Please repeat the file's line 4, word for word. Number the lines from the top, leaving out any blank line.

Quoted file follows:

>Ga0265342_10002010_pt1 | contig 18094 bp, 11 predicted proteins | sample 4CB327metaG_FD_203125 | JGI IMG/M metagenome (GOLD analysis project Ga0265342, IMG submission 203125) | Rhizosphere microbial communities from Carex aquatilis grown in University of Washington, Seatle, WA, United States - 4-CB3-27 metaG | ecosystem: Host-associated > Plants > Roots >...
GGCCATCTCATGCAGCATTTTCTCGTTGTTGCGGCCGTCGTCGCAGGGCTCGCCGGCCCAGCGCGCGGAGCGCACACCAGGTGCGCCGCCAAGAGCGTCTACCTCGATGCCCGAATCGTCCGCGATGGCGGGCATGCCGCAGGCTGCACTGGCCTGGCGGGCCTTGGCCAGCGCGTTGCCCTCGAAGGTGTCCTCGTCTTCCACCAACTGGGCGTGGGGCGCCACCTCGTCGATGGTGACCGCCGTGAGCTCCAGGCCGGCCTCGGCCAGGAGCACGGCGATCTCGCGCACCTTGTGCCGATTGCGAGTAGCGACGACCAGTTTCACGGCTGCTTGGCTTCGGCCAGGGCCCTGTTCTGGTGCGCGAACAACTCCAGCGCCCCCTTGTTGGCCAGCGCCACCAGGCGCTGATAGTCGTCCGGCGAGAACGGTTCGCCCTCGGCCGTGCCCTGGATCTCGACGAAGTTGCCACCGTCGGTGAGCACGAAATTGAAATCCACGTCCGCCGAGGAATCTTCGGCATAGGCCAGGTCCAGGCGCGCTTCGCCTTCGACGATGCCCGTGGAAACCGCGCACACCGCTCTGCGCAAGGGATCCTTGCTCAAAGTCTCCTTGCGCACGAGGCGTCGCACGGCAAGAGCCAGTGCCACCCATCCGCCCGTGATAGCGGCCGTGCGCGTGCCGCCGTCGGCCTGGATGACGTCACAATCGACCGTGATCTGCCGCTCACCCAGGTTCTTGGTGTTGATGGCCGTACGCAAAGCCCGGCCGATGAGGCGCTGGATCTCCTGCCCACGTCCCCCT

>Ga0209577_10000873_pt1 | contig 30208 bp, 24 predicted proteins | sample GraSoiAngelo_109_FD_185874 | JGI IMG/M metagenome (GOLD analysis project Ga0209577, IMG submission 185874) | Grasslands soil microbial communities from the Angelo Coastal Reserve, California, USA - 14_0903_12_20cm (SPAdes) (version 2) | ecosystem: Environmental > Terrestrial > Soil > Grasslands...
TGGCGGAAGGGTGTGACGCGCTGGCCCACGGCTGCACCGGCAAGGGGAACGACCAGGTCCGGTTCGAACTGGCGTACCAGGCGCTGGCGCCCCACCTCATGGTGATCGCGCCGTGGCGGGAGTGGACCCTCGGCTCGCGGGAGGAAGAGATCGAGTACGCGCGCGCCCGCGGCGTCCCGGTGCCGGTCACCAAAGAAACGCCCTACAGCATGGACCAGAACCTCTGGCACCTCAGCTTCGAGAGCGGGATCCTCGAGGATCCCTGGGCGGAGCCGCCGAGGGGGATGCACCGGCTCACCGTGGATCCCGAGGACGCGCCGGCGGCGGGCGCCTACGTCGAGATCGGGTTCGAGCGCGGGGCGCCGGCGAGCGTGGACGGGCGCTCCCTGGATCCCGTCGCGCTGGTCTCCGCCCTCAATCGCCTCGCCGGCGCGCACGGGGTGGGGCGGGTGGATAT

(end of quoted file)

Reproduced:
TGGCGGAAGGGTGTGACGCGCTGGCCCACGGCTGCACCGGCAAGGGGAACGACCAGGTCCGGTTCGAACTGGCGTACCAGGCGCTGGCGCCCCACCTCATGGTGATCGCGCCGTGGCGGGAGTGGACCCTCGGCTCGCGGGAGGAAGAGATCGAGTACGCGCGCGCCCGCGGCGTCCCGGTGCCGGTCACCAAAGAAACGCCCTACAGCATGGACCAGAACCTCTGGCACCTCAGCTTCGAGAGCGGGATCCTCGAGGATCCCTGGGCGGAGCCGCCGAGGGGGATGCACCGGCTCACCGTGGATCCCGAGGACGCGCCGGCGGCGGGCGCCTACGTCGAGATCGGGTTCGAGCGCGGGGCGCCGGCGAGCGTGGACGGGCGCTCCCTGGATCCCGTCGCGCTGGTCTCCGCCCTCAATCGCCTCGCCGGCGCGCACGGGGTGGGGCGGGTGGATAT